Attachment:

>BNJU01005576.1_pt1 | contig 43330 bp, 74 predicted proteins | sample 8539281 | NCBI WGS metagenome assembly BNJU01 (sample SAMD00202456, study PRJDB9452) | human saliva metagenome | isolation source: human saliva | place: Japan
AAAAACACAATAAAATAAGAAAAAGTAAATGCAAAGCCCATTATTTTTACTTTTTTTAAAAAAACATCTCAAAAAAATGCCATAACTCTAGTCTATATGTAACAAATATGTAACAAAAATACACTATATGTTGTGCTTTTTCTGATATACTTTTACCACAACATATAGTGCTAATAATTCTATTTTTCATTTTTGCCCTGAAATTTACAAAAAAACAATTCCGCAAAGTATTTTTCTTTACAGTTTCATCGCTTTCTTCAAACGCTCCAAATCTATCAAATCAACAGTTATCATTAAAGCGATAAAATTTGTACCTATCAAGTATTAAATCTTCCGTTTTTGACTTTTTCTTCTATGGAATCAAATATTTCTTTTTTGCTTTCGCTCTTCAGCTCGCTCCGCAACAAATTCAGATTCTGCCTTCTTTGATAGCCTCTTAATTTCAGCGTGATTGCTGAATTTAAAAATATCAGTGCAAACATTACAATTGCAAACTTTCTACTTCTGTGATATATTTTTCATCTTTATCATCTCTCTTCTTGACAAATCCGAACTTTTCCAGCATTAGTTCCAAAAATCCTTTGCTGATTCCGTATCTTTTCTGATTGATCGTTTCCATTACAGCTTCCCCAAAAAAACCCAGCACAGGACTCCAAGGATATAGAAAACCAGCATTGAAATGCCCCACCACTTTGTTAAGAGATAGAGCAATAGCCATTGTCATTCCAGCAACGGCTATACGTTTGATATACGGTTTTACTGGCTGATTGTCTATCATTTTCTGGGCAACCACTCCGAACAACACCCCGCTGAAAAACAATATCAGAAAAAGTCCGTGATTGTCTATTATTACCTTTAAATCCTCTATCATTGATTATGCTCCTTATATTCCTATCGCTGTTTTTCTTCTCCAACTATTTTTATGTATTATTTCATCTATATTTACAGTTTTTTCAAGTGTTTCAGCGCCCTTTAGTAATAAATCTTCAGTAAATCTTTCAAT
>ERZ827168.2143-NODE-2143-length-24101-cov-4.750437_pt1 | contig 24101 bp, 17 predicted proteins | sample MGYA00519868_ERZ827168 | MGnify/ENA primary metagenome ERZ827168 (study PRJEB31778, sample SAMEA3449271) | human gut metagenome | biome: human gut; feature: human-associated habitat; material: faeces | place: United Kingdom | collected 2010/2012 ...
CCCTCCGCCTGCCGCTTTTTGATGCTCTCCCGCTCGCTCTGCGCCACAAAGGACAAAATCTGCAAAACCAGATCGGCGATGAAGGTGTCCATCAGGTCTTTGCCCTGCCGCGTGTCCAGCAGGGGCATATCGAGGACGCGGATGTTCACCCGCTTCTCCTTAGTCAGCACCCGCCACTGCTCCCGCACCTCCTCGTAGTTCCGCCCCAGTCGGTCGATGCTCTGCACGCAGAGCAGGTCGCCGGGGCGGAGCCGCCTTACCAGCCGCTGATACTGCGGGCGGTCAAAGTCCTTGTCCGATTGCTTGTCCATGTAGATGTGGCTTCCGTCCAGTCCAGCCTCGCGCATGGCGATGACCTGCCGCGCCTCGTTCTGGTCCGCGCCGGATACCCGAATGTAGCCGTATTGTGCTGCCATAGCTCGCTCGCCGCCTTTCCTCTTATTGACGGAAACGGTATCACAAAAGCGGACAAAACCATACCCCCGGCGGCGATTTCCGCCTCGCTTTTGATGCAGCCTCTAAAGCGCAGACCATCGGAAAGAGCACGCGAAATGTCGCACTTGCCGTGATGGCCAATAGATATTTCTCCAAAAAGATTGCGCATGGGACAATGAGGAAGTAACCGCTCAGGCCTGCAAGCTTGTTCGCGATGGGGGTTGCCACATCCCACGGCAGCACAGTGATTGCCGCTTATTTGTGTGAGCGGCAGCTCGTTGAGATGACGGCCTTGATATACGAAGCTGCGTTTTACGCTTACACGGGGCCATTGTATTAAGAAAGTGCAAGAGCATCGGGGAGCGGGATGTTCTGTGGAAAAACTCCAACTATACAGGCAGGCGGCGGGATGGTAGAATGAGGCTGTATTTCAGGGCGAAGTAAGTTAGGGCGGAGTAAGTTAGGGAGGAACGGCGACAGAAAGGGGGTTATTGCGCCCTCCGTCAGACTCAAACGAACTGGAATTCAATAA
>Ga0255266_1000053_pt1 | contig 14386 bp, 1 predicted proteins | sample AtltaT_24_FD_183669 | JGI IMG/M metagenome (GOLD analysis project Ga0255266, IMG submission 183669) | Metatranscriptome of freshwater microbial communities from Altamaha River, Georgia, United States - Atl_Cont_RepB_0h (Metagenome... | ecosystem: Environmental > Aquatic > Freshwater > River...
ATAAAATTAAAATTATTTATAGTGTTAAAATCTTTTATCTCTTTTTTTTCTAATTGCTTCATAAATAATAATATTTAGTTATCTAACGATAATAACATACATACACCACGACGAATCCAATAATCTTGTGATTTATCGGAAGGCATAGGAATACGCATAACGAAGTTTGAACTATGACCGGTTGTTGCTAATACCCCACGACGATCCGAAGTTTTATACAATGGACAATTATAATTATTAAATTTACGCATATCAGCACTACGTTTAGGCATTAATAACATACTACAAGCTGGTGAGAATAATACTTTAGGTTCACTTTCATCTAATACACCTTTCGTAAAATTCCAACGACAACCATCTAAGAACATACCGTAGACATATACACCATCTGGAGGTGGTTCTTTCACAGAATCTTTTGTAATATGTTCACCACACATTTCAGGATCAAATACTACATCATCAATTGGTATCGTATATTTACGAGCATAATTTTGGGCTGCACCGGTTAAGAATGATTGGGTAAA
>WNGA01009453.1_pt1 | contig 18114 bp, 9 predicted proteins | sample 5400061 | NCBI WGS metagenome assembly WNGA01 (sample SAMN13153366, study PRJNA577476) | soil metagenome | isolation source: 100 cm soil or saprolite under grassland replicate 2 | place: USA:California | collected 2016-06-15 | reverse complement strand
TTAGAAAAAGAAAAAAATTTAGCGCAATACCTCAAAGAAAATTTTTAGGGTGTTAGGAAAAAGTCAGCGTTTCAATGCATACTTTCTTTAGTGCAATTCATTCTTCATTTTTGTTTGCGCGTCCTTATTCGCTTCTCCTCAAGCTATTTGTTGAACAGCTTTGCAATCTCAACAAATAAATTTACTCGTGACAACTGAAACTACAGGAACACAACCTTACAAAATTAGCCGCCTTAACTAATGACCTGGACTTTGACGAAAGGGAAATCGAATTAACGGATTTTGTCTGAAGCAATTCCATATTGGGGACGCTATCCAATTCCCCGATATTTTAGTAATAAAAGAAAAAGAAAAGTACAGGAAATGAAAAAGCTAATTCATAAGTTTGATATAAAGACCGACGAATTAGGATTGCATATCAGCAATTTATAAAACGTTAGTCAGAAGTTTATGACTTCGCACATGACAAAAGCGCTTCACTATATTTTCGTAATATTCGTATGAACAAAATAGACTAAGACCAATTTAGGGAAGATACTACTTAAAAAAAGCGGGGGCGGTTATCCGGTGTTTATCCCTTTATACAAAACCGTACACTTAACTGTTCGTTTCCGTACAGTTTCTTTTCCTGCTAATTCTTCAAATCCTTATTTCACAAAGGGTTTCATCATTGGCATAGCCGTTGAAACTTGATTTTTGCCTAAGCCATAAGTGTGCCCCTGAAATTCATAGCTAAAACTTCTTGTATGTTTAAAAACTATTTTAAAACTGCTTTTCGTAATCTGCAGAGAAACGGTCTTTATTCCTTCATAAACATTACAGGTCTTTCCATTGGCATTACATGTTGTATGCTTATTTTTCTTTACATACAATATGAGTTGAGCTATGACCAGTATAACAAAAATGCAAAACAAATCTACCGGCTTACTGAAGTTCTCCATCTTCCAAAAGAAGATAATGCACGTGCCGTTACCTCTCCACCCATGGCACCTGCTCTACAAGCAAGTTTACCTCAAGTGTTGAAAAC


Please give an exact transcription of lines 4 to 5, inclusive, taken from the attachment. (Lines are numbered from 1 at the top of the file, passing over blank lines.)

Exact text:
CCCTCCGCCTGCCGCTTTTTGATGCTCTCCCGCTCGCTCTGCGCCACAAAGGACAAAATCTGCAAAACCAGATCGGCGATGAAGGTGTCCATCAGGTCTTTGCCCTGCCGCGTGTCCAGCAGGGGCATATCGAGGACGCGGATGTTCACCCGCTTCTCCTTAGTCAGCACCCGCCACTGCTCCCGCACCTCCTCGTAGTTCCGCCCCAGTCGGTCGATGCTCTGCACGCAGAGCAGGTCGCCGGGGCGGAGCCGCCTTACCAGCCGCTGATACTGCGGGCGGTCAAAGTCCTTGTCCGATTGCTTGTCCATGTAGATGTGGCTTCCGTCCAGTCCAGCCTCGCGCATGGCGATGACCTGCCGCGCCTCGTTCTGGTCCGCGCCGGATACCCGAATGTAGCCGTATTGTGCTGCCATAGCTCGCTCGCCGCCTTTCCTCTTATTGACGGAAACGGTATCACAAAAGCGGACAAAACCATACCCCCGGCGGCGATTTCCGCCTCGCTTTTGATGCAGCCTCTAAAGCGCAGACCATCGGAAAGAGCACGCGAAATGTCGCACTTGCCGTGATGGCCAATAGATATTTCTCCAAAAAGATTGCGCATGGGACAATGAGGAAGTAACCGCTCAGGCCTGCAAGCTTGTTCGCGATGGGGGTTGCCACATCCCACGGCAGCACAGTGATTGCCGCTTATTTGTGTGAGCGGCAGCTCGTTGAGATGACGGCCTTGATATACGAAGCTGCGTTTTACGCTTACACGGGGCCATTGTATTAAGAAAGTGCAAGAGCATCGGGGAGCGGGATGTTCTGTGGAAAAACTCCAACTATACAGGCAGGCGGCGGGATGGTAGAATGAGGCTGTATTTCAGGGCGAAGTAAGTTAGGGCGGAGTAAGTTAGGGAGGAACGGCGACAGAAAGGGGGTTATTGCGCCCTCCGTCAGACTCAAACGAACTGGAATTCAATAA
>Ga0255266_1000053_pt1 | contig 14386 bp, 1 predicted proteins | sample AtltaT_24_FD_183669 | JGI IMG/M metagenome (GOLD analysis project Ga0255266, IMG submission 183669) | Metatranscriptome of freshwater microbial communities from Altamaha River, Georgia, United States - Atl_Cont_RepB_0h (Metagenome... | ecosystem: Environmental > Aquatic > Freshwater > River...